Despite the pandemic, bilateral trade between the Philippines and Switzerland rose to $764 million in 2020 and former’s exports to the European country rose 8 percent, according to the Board of Investments.
Likewise, over the last five years, approved investments from Switzerland reached P1 billion as Swiss entities like Nestle, Franke Food Service, and CHAMP Cargosystems, among many others.
BOI Managing Head Ceferino S. Rodolfo said during the virtual business forum entitled “Philippines and Switzerland: Investing Together for a Better Future” that the Philippines reaffirmed its commitment to expand two-way trade and investment ties with Switzerland.
Rodolfo, who is also trade and industry undersecretary, said the Philippines would like to deepen cooperation in cleantech and renewable energy, infrastructure, life sciences and digital healthcare sectors ahead of the fourth Joint Economic Commission (JEC) to be held this week and the 65th anniversary of PH-CH diplomatic relations next year.
“We enjoin Swiss businesses…to look closer in the Philippines and assess the merits of investing into the country given the set of incentives that we offer, matched with unparalleled abundance and cost efficiency of labor and of course, access to strategic markets,” Rodolfo said
For his part, Alain Gaschen, Swiss Ambassador to the Philippines, said “Next year, we will celebrate the 65th anniversary of the diplomatic relationship and we build upon a good trade and investment relationship. We have been doing this relationship with you [since 1956], but if I look at our trade and investment bonds, they date back way more than a century [before] we started the diplomatic relationship.”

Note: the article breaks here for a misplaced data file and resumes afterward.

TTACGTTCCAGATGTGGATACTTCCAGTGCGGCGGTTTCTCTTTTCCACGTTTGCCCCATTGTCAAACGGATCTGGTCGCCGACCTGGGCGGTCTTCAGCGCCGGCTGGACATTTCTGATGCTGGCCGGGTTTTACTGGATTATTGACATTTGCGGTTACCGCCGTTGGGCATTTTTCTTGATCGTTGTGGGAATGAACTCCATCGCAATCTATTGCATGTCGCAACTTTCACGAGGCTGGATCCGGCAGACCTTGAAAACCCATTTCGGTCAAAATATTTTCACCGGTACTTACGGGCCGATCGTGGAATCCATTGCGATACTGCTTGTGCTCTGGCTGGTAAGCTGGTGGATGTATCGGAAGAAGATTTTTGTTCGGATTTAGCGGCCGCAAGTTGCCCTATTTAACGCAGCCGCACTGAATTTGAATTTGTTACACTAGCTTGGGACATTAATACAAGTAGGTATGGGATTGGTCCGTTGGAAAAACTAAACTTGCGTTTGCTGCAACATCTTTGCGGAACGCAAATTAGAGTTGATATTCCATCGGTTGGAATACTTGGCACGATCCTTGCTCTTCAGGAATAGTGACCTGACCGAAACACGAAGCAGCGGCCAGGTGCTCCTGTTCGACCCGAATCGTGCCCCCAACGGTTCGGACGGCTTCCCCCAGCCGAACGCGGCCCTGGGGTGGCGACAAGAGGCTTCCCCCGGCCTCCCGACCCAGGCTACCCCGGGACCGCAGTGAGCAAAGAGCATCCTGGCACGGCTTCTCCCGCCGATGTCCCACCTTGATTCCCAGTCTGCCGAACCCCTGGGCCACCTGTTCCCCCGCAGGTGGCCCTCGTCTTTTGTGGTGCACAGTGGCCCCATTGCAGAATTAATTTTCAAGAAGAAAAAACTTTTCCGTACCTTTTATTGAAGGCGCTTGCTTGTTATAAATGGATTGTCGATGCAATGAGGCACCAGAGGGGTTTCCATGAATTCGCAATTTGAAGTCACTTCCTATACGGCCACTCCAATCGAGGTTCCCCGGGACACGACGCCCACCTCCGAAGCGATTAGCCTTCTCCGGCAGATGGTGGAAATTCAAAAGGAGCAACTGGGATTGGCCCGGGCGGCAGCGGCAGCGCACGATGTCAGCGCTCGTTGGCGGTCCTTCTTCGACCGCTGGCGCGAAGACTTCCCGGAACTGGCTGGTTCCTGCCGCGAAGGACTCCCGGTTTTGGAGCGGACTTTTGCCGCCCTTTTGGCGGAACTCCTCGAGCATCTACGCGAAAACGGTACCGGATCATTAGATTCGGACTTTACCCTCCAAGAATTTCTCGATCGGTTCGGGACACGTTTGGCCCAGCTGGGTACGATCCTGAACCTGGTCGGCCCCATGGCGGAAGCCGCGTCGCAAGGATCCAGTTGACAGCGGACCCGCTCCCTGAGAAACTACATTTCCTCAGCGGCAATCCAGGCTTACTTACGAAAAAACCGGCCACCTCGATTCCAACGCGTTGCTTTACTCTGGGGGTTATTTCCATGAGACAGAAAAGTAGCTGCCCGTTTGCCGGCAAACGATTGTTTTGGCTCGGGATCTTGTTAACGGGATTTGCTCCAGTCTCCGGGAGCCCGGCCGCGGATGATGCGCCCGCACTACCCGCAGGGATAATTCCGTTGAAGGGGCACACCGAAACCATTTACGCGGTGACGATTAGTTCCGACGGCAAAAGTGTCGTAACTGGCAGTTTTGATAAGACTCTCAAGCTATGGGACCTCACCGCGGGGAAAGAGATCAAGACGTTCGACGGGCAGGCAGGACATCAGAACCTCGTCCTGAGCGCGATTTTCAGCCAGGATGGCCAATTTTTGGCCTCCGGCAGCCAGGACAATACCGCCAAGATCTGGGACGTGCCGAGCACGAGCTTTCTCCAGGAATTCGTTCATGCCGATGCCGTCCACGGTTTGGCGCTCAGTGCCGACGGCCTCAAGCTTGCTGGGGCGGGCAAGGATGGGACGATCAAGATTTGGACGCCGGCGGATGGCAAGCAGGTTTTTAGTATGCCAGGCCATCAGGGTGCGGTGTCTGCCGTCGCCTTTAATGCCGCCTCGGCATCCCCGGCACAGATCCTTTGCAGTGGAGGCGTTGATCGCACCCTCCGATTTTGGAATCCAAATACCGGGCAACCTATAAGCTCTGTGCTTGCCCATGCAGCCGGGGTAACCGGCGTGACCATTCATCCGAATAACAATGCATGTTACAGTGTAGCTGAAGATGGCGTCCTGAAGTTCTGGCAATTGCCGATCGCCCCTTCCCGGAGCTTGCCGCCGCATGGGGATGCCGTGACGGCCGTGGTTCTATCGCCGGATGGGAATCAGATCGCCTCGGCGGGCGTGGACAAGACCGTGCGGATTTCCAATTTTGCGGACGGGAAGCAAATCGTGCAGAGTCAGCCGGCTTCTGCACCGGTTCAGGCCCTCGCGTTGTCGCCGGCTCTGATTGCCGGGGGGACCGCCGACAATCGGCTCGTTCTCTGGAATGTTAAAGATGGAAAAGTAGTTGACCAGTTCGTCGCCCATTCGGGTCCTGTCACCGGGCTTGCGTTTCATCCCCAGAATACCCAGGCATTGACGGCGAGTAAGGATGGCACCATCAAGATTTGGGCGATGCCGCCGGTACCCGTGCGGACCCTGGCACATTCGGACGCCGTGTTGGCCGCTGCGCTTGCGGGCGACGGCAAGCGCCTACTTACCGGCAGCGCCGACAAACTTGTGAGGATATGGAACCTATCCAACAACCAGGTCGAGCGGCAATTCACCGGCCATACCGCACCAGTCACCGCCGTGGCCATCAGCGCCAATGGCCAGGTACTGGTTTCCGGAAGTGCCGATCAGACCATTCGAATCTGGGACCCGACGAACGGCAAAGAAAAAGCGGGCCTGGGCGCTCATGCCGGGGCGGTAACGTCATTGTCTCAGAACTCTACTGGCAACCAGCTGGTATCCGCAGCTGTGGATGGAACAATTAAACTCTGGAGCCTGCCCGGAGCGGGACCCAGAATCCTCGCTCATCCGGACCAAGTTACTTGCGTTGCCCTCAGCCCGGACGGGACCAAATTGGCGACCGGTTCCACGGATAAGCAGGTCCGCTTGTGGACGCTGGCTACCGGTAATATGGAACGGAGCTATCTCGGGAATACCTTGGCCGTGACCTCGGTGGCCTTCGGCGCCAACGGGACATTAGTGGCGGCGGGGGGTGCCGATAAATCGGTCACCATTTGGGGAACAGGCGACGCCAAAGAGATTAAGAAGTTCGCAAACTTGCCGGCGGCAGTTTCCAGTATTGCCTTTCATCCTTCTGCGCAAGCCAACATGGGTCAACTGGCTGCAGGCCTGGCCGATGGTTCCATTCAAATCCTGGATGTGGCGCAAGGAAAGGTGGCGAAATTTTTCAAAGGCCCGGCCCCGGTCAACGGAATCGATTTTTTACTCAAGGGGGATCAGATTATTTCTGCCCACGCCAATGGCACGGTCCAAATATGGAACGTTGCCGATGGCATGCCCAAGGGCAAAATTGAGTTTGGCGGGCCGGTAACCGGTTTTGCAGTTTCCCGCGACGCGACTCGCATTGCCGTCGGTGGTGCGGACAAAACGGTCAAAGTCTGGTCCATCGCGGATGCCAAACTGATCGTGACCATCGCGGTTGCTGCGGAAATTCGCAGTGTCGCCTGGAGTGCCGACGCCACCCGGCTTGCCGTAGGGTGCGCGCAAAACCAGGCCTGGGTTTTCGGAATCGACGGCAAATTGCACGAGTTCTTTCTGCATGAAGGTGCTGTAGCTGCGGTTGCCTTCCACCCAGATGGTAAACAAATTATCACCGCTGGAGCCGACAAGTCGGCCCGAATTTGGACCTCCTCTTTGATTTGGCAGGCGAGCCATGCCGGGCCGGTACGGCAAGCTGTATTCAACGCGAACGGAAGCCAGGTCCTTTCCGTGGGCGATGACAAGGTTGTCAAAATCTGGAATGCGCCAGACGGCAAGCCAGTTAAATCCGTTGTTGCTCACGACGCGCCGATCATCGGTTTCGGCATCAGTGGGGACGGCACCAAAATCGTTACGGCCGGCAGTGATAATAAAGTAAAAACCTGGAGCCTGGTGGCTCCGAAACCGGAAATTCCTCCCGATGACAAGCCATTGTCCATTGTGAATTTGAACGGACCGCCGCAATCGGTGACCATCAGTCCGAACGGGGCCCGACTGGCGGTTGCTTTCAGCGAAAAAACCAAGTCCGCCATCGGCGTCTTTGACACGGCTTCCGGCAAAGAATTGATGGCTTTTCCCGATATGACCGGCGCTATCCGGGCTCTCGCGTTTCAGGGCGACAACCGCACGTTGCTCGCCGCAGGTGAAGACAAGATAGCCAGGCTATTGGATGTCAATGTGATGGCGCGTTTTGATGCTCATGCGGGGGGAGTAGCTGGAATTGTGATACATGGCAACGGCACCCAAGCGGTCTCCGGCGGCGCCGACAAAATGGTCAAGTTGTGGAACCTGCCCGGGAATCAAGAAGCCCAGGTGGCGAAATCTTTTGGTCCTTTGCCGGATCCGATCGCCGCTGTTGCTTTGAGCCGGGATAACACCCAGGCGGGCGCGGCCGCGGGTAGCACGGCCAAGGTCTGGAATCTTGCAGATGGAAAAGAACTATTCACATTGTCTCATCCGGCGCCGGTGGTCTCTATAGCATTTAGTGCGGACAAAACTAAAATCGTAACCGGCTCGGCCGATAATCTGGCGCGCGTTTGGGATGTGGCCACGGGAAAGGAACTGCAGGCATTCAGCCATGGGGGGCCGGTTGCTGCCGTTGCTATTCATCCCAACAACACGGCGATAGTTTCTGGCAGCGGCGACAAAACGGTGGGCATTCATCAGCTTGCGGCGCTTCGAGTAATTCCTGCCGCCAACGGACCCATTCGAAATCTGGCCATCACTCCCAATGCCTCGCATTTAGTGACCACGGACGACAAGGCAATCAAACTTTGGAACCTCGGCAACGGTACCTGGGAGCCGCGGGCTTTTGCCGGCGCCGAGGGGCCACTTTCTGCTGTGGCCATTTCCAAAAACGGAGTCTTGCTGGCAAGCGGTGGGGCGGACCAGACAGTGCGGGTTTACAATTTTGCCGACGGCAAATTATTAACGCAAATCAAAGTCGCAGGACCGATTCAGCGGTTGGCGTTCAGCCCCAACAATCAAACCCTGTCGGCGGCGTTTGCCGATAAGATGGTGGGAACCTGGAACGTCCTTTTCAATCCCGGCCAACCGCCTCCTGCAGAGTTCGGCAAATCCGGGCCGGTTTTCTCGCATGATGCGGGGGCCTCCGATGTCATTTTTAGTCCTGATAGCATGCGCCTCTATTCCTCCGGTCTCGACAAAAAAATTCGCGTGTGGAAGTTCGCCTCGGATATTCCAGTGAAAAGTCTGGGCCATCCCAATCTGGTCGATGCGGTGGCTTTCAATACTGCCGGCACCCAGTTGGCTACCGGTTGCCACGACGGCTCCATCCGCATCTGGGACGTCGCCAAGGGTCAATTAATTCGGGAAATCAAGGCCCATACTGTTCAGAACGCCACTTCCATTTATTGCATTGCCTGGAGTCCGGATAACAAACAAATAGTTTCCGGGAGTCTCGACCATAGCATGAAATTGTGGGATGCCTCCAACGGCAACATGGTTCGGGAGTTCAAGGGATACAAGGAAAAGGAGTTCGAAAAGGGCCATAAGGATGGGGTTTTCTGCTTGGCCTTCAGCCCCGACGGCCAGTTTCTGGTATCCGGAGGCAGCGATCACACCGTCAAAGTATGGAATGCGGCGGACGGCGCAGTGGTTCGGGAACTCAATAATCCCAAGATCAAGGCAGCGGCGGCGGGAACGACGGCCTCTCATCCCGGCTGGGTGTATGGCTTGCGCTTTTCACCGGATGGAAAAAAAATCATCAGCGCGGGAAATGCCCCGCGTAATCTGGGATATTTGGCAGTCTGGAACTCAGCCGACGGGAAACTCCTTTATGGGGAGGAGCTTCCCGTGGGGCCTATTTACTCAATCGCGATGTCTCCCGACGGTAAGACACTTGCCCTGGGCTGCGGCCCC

Dr. Urs Lustenberger, President of the Swiss-Asian Chamber of Commerce, cited the Philippines as great place to do business.
“The Philippines is a great place, has fantastic people – a hundred million of them – which provides not only a market for themselves [but also] a good base for expansion into Asia,” he said.
“I would really like to take this forum to convince anyone out there that investing in the Philippines is not only something that will help your business, it will also be something that could help the country.”
Rodolfo further said that the Philippines was able to turnaround trade deficit with the four small but rich European countries a year after it forged a bilateral free trade agreement with the European Free Trade Association with Switzerland driving the growth in commerce.
“On the first full year of implementation in 2019, we turned that around so we already had a surplus of $47 million,” said Rodolfo, who is Trade and Industry Undersecretary.
In 2018, the year prior to entry into force of the PH-EFTA, Rodolfo said the Philippines had a trade deficit vis-à-vis the EFTA countries to the tune of about $61 million.
Swiss companies looking to expand their markets can leverage the PH-European Free Trade Association (PH-EFTA) free trade deal that was signed in 2018.
Before the deal came into force, Swiss companies paid $10.5 million in duties on $226.7 million in exports per annum in 2017, according to an analysis by Professor Patrick Ziltener of the University of Zürich.
In a separate study, Ambassador Markus Schlagenhof, State Secretariat for Economic Affairs, cited how Philippine exporters to Switzerland saved roughly half a million Swiss francs in 2019 thanks to PH-EFTA, translating to a 24 percent savings rate. Swiss companies exporting to the Philippines saved CHF1.3 million or 20 percent savings rate over the same period. “We all agree these rates are still very low but the agreement is also very young…and the potential is still largely underutilized. I am confident that when economic cooperators learn more about this agreement, we further have to promote it, in a couple years’ time, it certainly will be much higher than it is right now,” Schlagenhof said.